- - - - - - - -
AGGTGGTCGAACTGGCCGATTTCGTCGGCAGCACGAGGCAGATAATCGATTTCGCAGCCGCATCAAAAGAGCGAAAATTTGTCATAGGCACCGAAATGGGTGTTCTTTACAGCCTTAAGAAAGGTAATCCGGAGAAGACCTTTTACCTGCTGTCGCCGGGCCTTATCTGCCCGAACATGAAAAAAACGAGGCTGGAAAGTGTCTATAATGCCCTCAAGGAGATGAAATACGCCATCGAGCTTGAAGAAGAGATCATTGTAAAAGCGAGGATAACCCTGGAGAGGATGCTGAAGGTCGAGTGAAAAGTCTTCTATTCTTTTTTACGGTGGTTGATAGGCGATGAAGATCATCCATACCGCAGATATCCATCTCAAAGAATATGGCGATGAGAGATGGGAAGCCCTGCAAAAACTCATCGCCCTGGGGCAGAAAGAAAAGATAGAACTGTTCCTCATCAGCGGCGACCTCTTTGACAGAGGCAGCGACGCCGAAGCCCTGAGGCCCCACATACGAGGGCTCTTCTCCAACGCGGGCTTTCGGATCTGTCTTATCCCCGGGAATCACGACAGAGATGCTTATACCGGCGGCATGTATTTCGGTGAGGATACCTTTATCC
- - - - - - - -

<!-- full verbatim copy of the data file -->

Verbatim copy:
AGGTGGTCGAACTGGCCGATTTCGTCGGCAGCACGAGGCAGATAATCGATTTCGCAGCCGCATCAAAAGAGCGAAAATTTGTCATAGGCACCGAAATGGGTGTTCTTTACAGCCTTAAGAAAGGTAATCCGGAGAAGACCTTTTACCTGCTGTCGCCGGGCCTTATCTGCCCGAACATGAAAAAAACGAGGCTGGAAAGTGTCTATAATGCCCTCAAGGAGATGAAATACGCCATCGAGCTTGAAGAAGAGATCATTGTAAAAGCGAGGATAACCCTGGAGAGGATGCTGAAGGTCGAGTGAAAAGTCTTCTATTCTTTTTTACGGTGGTTGATAGGCGATGAAGATCATCCATACCGCAGATATCCATCTCAAAGAATATGGCGATGAGAGATGGGAAGCCCTGCAAAAACTCATCGCCCTGGGGCAGAAAGAAAAGATAGAACTGTTCCTCATCAGCGGCGACCTCTTTGACAGAGGCAGCGACGCCGAAGCCCTGAGGCCCCACATACGAGGGCTCTTCTCCAACGCGGGCTTTCGGATCTGTCTTATCCCCGGGAATCACGACAGAGATGCTTATACCGGCGGCATGTATTTCGGTGAGGATACCTTTATCC